Extracting diffs from vendor kernels

From time to time there is situation when you need to use kernel sent to you by vendor which you support (or use device which they made). The problem is that often all you can get is one big tarball with “our current code” which means Linux upstream + extra patch(es). How to get something usable from it?

First step is checking version of vendor kernel (if unknown). If you are lucky then main Makefile contain informations such as “2.6.19-rc3″ which is a sign what to get as clean base.

Then clean sources — simple make mrproper will remove all results of compilation so diff will have less work to do.

Third phase is taking first diff:

diff -Naurpw linux-original/ linux-vendor/ >vendor.diff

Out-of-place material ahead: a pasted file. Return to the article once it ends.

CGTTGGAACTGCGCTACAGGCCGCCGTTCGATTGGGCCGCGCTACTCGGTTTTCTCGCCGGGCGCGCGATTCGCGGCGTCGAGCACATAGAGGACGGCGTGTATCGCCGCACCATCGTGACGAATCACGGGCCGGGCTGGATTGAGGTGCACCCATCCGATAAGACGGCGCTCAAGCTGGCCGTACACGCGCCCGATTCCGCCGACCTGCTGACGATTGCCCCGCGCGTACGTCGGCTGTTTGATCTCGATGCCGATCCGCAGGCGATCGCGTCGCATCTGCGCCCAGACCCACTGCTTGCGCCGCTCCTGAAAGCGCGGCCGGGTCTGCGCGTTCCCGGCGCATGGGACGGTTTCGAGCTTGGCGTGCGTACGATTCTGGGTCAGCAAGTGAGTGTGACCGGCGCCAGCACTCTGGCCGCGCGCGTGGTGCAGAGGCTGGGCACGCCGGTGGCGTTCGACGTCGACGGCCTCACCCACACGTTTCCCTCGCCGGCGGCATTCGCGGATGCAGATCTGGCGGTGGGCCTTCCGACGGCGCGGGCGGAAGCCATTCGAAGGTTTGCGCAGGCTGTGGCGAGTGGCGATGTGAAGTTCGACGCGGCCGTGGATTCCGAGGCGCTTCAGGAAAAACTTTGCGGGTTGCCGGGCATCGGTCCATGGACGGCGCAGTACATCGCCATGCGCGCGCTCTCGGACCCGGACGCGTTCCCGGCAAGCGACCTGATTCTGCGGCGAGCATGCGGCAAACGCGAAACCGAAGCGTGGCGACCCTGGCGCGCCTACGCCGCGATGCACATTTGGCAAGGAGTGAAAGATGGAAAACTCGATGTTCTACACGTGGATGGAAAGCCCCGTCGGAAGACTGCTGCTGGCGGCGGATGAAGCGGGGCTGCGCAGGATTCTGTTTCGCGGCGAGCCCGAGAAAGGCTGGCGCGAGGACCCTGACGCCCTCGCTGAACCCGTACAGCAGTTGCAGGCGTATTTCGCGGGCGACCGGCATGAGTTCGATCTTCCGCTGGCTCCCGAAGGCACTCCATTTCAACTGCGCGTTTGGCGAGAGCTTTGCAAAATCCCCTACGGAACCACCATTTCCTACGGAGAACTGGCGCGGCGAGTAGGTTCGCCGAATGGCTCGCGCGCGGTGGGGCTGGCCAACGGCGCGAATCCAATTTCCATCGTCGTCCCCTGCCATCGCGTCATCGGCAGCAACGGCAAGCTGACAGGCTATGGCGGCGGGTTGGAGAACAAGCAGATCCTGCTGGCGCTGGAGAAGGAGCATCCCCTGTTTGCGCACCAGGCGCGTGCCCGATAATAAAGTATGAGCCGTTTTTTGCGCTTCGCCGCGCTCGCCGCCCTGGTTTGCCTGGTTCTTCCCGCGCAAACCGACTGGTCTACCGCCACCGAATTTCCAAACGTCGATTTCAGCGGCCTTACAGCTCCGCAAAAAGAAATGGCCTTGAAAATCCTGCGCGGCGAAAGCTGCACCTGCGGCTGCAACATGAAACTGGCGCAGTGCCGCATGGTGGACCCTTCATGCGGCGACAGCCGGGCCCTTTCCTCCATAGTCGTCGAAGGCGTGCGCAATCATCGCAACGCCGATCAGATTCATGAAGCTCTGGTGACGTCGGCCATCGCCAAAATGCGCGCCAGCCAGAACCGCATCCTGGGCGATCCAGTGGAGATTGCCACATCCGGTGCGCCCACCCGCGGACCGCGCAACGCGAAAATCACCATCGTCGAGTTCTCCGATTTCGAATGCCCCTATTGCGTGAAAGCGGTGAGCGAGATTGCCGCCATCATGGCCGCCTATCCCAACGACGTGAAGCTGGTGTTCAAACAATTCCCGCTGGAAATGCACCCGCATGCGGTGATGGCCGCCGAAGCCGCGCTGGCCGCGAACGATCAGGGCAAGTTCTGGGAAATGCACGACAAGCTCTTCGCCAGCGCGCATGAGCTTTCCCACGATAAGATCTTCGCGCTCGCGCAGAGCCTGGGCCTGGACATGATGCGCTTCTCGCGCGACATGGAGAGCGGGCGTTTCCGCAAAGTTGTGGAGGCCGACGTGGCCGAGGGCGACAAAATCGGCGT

Result will be probably very big but often can be made slower by looking inside of it. Check for backup files, extra log files etc crap — here I usually use Midnight Commander due to it’s “patchfs” which allow to go inside of patch and work on “per-file” changes.

Next step can contain searching for popular kernel patchsets which can be in vendor kernel. This is hardest part as there are many of them and often only parts of them are applied.

Same rules apply to other code from vendors — toolchains, libraries and other forks.

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